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**The Official Shoe Care Thread: Tutorials, Photos, etc.**

Discussion in 'Classic Menswear' started by Mr. Moo, Feb 28, 2011.

  1. Layered Player

    Layered Player Well-Known Member

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  2. traverscao

    traverscao Well-Known Member

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    Wish you successes in parenting, dear sir.
     
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  3. Layered Player

    Layered Player Well-Known Member

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  4. Munky

    Munky Well-Known Member

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    Layered, in my experience, the kids are mostly OK once they reach 35. Or so. [​IMG]
     
    Last edited: Apr 28, 2015
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  5. Layered Player

    Layered Player Well-Known Member

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    I believe you're right, it took me about that long!

    John Mellencamp said that most men weren't worth a damn until they were 40 or their fathers died, whichever came first.

    Interesting take.

    Now enough about parenting and more about SHOES!!
     
  6. wurger

    wurger Well-Known Member

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    @traverscao, rubber soles will last longer than any leather soles, but leather soles have other merits that has been discussed before.

    I do think that you are over the top with shoe care. Like Mimo said, lots of brushing, and little bit of conditioning and polishing when needed.
     
  7. rjonea

    rjonea Well-Known Member

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    Just picked up these Florsheim Imperials. 5 nail v-cleats.[​IMG]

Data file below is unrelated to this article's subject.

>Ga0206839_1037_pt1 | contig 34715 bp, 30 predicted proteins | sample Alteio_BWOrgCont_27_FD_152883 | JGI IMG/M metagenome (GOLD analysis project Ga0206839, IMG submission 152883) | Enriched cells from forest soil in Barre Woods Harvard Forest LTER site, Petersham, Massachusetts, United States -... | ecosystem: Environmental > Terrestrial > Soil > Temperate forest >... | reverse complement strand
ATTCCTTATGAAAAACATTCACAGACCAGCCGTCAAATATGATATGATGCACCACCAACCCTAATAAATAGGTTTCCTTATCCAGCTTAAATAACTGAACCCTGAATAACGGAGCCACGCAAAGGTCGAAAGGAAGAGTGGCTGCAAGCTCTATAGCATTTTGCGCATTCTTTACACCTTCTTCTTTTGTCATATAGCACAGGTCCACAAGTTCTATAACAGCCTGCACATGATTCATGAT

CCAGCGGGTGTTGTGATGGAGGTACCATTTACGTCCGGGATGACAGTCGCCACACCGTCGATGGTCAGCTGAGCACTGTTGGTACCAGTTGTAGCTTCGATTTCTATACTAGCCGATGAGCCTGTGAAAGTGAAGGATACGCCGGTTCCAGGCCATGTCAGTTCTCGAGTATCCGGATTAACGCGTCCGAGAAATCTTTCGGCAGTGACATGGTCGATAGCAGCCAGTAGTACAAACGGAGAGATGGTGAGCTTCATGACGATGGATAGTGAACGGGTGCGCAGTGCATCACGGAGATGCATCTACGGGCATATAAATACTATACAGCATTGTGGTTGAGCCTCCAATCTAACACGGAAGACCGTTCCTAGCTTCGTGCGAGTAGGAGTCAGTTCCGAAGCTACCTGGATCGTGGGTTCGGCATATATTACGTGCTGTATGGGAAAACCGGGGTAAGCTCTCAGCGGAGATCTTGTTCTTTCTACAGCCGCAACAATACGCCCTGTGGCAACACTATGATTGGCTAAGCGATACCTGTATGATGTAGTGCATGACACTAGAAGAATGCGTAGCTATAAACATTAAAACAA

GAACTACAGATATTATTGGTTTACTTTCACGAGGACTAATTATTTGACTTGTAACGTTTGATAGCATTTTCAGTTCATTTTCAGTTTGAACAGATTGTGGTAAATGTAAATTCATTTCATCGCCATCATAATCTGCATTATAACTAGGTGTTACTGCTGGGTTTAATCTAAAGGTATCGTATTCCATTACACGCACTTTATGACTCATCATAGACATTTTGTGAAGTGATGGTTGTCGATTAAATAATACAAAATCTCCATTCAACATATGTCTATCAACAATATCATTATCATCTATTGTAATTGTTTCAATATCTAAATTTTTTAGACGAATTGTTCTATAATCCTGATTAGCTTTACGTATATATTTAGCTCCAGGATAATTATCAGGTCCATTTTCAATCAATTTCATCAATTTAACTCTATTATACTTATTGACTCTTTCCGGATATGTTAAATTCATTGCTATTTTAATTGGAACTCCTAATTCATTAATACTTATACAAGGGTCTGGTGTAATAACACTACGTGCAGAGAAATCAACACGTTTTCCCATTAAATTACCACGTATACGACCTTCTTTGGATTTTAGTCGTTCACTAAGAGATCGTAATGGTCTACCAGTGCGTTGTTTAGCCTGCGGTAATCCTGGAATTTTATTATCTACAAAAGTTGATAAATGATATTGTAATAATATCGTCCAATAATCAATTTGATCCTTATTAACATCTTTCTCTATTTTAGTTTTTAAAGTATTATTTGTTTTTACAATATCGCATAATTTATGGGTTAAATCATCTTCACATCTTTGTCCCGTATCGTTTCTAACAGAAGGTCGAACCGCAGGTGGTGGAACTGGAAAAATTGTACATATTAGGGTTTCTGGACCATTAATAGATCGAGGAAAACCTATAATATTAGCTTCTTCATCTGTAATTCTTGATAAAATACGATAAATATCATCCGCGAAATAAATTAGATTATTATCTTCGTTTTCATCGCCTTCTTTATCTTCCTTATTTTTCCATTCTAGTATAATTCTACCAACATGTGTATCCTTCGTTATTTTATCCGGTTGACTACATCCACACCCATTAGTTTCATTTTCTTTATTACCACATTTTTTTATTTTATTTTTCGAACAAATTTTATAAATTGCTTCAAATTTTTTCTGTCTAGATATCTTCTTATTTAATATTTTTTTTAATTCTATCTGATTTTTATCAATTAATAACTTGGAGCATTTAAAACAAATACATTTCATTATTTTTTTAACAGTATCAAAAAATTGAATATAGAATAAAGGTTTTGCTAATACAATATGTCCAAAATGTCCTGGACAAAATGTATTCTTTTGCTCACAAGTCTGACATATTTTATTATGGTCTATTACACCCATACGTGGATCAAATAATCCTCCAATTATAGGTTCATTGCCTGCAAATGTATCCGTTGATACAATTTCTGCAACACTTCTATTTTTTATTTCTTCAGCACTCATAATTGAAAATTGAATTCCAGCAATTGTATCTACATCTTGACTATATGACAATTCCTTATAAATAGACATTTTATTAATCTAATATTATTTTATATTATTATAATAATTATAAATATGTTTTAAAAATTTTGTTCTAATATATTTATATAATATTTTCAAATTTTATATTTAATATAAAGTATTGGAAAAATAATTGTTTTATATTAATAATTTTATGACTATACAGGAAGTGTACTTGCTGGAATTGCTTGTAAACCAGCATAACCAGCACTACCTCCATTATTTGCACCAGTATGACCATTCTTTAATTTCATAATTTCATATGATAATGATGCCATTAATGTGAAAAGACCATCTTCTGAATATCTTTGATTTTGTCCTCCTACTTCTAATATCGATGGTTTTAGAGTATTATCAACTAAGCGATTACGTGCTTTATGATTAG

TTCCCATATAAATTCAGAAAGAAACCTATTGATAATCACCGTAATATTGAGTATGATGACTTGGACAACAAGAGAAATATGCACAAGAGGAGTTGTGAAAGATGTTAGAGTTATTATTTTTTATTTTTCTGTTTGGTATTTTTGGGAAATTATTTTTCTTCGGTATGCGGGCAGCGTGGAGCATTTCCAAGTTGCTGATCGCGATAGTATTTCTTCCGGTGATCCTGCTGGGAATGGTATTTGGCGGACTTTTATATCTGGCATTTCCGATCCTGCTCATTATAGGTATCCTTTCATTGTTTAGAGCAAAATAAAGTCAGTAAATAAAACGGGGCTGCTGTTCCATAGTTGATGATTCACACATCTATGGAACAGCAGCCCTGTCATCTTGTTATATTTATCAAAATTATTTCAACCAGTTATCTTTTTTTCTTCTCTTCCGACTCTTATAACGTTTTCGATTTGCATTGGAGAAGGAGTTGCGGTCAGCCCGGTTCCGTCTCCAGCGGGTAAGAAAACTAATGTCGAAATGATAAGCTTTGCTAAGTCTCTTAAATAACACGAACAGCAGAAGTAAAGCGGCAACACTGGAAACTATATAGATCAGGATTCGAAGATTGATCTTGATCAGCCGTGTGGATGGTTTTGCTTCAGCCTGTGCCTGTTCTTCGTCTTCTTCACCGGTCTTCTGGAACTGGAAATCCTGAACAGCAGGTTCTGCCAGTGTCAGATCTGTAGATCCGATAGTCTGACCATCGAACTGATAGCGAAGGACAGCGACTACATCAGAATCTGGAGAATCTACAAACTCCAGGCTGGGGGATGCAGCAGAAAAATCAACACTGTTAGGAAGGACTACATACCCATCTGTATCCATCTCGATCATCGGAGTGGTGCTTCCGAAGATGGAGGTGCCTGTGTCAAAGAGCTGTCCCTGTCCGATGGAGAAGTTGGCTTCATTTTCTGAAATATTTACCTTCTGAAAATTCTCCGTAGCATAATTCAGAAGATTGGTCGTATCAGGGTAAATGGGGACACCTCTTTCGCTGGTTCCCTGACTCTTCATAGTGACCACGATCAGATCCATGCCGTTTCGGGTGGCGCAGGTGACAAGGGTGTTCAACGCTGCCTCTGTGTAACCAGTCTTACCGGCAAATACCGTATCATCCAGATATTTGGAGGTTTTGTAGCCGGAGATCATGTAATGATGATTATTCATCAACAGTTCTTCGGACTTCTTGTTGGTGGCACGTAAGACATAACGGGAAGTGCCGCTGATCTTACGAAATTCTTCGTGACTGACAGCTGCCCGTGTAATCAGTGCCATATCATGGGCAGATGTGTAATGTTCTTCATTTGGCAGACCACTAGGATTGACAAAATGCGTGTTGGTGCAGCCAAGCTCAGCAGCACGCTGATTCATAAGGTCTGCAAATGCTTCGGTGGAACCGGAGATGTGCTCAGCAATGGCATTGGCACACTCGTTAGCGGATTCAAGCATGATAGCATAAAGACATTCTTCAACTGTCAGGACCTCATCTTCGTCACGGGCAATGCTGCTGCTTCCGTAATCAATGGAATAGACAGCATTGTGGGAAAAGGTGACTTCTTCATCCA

[​IMG]

    ....but are these cracks, in the middle of the arch, bad?
    [​IMG]
    [​IMG]
     
  8. traverscao

    traverscao Well-Known Member

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    I don't make you go my way. I once said before, and I will say again, my influence is to you should remain as influence, but whatever the heck you do to your shoes should be your responsibility, not mine.

    Leather soles last longer, how? With care and maintenance, and with the right grade, layer, tannage, and the right use - you can step your soles over a paddle of water, step on some hot summer road, but that is at least less harmful than cooking the sole next to a fireplace.

    Lots of brushing is a must, however, depends on the frequency of wearing, my way would be more conditioner. It isn't like you need it, it is the leather that needs the conditioner. Likewise, it will be YOU who need the shoes to last, or not.

    I don't think I am over the top. Some are doing things crazier than I am, and somehow, you folks refuse to point to them for reference. There are those who wear their shoes once per week and are already babying them, and then there are those like me who wear their shoes for a whole month without anything more than regular dusting and brushing - that is when many coats of conditioners, thoroughly rubbed in, takes place.